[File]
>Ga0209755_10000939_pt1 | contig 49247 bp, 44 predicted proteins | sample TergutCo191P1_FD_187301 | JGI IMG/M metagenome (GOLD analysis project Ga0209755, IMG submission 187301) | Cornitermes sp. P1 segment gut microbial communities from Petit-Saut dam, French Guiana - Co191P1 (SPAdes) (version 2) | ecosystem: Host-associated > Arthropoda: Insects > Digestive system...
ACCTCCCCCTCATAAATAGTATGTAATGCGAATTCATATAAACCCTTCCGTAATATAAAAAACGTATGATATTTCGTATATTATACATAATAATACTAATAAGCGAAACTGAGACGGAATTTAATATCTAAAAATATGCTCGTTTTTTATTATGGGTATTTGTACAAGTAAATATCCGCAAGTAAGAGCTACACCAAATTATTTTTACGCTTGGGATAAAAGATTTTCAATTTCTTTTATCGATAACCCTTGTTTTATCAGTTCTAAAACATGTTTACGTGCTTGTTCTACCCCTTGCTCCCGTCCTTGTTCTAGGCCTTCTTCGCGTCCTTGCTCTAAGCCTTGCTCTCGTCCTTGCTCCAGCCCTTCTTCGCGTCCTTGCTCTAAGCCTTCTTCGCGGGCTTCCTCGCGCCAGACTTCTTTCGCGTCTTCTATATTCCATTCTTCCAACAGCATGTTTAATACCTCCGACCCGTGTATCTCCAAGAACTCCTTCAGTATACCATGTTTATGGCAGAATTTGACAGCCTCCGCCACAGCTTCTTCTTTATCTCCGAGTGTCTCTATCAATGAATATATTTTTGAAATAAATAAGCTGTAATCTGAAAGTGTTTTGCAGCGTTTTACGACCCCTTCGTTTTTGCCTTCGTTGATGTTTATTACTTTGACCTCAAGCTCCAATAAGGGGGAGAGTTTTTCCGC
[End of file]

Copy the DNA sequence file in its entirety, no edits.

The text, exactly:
>Ga0209755_10000939_pt1 | contig 49247 bp, 44 predicted proteins | sample TergutCo191P1_FD_187301 | JGI IMG/M metagenome (GOLD analysis project Ga0209755, IMG submission 187301) | Cornitermes sp. P1 segment gut microbial communities from Petit-Saut dam, French Guiana - Co191P1 (SPAdes) (version 2) | ecosystem: Host-associated > Arthropoda: Insects > Digestive system...
ACCTCCCCCTCATAAATAGTATGTAATGCGAATTCATATAAACCCTTCCGTAATATAAAAAACGTATGATATTTCGTATATTATACATAATAATACTAATAAGCGAAACTGAGACGGAATTTAATATCTAAAAATATGCTCGTTTTTTATTATGGGTATTTGTACAAGTAAATATCCGCAAGTAAGAGCTACACCAAATTATTTTTACGCTTGGGATAAAAGATTTTCAATTTCTTTTATCGATAACCCTTGTTTTATCAGTTCTAAAACATGTTTACGTGCTTGTTCTACCCCTTGCTCCCGTCCTTGTTCTAGGCCTTCTTCGCGTCCTTGCTCTAAGCCTTGCTCTCGTCCTTGCTCCAGCCCTTCTTCGCGTCCTTGCTCTAAGCCTTCTTCGCGGGCTTCCTCGCGCCAGACTTCTTTCGCGTCTTCTATATTCCATTCTTCCAACAGCATGTTTAATACCTCCGACCCGTGTATCTCCAAGAACTCCTTCAGTATACCATGTTTATGGCAGAATTTGACAGCCTCCGCCACAGCTTCTTCTTTATCTCCGAGTGTCTCTATCAATGAATATATTTTTGAAATAAATAAGCTGTAATCTGAAAGTGTTTTGCAGCGTTTTACGACCCCTTCGTTTTTGCCTTCGTTGATGTTTATTACTTTGACCTCAAGCTCCAATAAGGGGGAGAGTTTTTCCGC